Busting the BS About Baby Sleep

Clearly these scaremongering dicks have never been stuck at home all day so their baby can sleep while their own brains turn into scrambled eggs.

If your baby sleeps in a pram, a sling or your arms, the rocking motion while he is sleeping is actually great for his tiny brain: movement helps develop his vestibular apparatus, a series of canals inside the inner ear that, as fluid moves over them (with movement), send out messages to the nervous system. This helps with the development of speech and language, balance and sensory integration (making sense of all the sensations of sound, movement, taste, smell and visual stimuli). So ditch the guilt and worry, pop your baby in a carrier, get up and go!

You should never rock your baby to sleep.

Try telling this to mothers with actual babies – we do whatever we need to get babies to sleep, the cuddle police can go to hell! We have been rocking babies to sleep for generations, so there just might be something in it (or in us) that’s pretty innate, don’t you think? Hell, I’ve even been known to rock the supermarket trolley when I’ve heard somebody else’s baby crying.

Also see “junk sleep” above. As your baby grows, if rocking becomes unsustainable (or your baby gets too heavy), you can “wean” her from being rocked to sleep by offering more movement when she is awake and introduce gentle music as a relaxation cue, then gradually rock less. Later, you can simply reduce the volume of the music if it’s driving you balmy.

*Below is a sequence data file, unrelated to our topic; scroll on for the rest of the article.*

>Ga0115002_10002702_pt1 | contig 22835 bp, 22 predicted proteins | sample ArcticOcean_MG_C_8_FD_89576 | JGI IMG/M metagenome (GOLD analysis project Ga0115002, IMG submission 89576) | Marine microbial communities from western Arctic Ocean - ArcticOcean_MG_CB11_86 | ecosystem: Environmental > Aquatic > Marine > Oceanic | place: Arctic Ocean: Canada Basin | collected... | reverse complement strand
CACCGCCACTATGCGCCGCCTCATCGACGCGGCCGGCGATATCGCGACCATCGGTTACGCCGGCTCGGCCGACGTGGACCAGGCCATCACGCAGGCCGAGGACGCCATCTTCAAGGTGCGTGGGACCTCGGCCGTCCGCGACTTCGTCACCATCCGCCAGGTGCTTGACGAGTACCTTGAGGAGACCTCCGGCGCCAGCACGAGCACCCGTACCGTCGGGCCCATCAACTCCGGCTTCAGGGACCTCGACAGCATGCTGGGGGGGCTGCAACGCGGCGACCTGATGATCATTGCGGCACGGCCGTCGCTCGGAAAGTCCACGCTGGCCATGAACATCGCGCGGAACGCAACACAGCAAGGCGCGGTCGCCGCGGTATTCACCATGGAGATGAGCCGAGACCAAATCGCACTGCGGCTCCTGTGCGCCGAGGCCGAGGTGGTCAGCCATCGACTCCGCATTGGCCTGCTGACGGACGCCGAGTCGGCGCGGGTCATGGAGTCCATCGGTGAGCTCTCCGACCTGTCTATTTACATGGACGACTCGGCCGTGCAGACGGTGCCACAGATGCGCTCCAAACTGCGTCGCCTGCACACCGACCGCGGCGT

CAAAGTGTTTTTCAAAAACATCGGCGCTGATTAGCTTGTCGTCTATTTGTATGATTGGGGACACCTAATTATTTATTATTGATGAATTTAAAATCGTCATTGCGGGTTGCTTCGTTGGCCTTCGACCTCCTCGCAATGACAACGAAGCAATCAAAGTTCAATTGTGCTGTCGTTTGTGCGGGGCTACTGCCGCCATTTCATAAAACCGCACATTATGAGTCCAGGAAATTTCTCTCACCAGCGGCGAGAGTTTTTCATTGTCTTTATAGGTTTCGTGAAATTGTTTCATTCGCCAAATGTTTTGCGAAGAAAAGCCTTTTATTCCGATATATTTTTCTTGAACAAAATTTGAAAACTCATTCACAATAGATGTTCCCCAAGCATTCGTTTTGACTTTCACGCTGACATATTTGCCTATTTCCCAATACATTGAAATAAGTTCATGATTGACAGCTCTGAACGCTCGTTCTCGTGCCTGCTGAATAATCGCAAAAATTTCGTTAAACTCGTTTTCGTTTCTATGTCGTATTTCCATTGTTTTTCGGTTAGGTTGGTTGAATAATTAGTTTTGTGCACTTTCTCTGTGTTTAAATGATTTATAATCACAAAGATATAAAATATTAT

You must never breastfeed your baby to sleep.

Imagine, being all snuggled up to your partner, then, just as you are dozing off, being poked and told, “Move over to your own side of the bed, we are creating ‘bad habits'”? It’s completely natural for your baby to snuggle up and snooze on the boob – there are some amazing chemicals in that mama milk that will knock your baby out quicker than a dose of brandy on the dummy (don’t ever listen to Grandma though, if she suggests this). So why would you wake a sleepy baby and risk tears (yours and your baby’s) just because somebody without boobs has told you this BS?

And, just in case you are worried about “bad habits”, take heart: your baby may love to snuggle up to a warm breast when he’s 18 – but it won’t be yours!


Originally published HERE.

Pinky McKay is an International Board Certified Lactation Consultant, mum of five and best-selling author of  ‘Sleeping Like a Baby’ – and Parenting by Heart. See Pinky’s books HERE (they are available as audio books too). You can download the first chapter FREE here

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